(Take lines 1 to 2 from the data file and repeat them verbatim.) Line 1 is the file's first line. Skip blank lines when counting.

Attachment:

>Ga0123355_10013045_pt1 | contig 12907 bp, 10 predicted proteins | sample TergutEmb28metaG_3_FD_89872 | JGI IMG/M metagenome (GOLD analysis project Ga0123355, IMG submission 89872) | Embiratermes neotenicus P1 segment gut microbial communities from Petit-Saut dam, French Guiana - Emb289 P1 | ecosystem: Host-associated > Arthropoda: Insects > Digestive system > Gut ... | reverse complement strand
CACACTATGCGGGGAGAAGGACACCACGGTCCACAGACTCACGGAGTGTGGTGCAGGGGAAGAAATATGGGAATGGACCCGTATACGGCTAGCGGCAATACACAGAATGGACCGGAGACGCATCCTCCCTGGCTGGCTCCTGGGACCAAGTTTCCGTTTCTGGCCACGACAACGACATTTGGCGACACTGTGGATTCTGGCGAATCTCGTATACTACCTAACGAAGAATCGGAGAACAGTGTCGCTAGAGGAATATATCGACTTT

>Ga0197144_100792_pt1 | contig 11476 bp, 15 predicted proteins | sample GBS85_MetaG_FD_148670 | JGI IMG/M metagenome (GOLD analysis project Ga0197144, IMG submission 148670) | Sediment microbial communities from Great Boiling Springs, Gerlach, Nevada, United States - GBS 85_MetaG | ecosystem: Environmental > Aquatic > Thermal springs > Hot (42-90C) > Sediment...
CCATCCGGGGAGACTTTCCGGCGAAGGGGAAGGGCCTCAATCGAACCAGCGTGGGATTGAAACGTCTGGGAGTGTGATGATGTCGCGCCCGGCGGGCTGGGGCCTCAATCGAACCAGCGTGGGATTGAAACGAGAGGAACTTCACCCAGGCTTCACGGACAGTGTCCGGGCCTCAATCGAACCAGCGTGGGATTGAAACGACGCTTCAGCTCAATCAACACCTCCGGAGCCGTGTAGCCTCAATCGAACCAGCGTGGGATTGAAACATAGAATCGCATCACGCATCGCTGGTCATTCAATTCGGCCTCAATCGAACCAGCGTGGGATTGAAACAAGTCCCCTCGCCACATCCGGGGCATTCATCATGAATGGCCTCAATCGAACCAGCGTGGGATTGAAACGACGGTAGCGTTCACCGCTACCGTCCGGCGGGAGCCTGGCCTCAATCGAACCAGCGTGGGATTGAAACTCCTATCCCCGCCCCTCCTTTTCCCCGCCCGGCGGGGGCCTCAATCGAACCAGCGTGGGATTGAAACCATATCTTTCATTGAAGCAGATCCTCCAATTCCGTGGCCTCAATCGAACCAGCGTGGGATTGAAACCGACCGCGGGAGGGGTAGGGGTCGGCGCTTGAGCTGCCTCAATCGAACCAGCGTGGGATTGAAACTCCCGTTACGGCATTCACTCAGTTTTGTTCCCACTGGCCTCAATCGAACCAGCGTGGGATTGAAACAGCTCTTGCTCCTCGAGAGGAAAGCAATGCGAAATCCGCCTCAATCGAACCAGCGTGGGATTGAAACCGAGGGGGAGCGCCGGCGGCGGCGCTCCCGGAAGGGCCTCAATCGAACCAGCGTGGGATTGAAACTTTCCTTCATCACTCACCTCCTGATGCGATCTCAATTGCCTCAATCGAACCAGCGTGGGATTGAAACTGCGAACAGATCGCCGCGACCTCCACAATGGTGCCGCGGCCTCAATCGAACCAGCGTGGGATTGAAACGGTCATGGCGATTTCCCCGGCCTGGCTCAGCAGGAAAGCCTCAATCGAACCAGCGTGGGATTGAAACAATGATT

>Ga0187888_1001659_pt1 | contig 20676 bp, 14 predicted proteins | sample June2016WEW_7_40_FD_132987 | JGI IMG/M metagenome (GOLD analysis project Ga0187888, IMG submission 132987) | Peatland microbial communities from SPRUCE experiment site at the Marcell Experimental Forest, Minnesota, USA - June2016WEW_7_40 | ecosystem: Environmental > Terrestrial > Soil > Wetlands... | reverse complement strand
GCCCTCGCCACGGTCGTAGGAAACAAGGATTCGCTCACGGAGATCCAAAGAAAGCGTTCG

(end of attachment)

>Ga0123355_10013045_pt1 | contig 12907 bp, 10 predicted proteins | sample TergutEmb28metaG_3_FD_89872 | JGI IMG/M metagenome (GOLD analysis project Ga0123355, IMG submission 89872) | Embiratermes neotenicus P1 segment gut microbial communities from Petit-Saut dam, French Guiana - Emb289 P1 | ecosystem: Host-associated > Arthropoda: Insects > Digestive system > Gut ... | reverse complement strand
CACACTATGCGGGGAGAAGGACACCACGGTCCACAGACTCACGGAGTGTGGTGCAGGGGAAGAAATATGGGAATGGACCCGTATACGGCTAGCGGCAATACACAGAATGGACCGGAGACGCATCCTCCCTGGCTGGCTCCTGGGACCAAGTTTCCGTTTCTGGCCACGACAACGACATTTGGCGACACTGTGGATTCTGGCGAATCTCGTATACTACCTAACGAAGAATCGGAGAACAGTGTCGCTAGAGGAATATATCGACTTT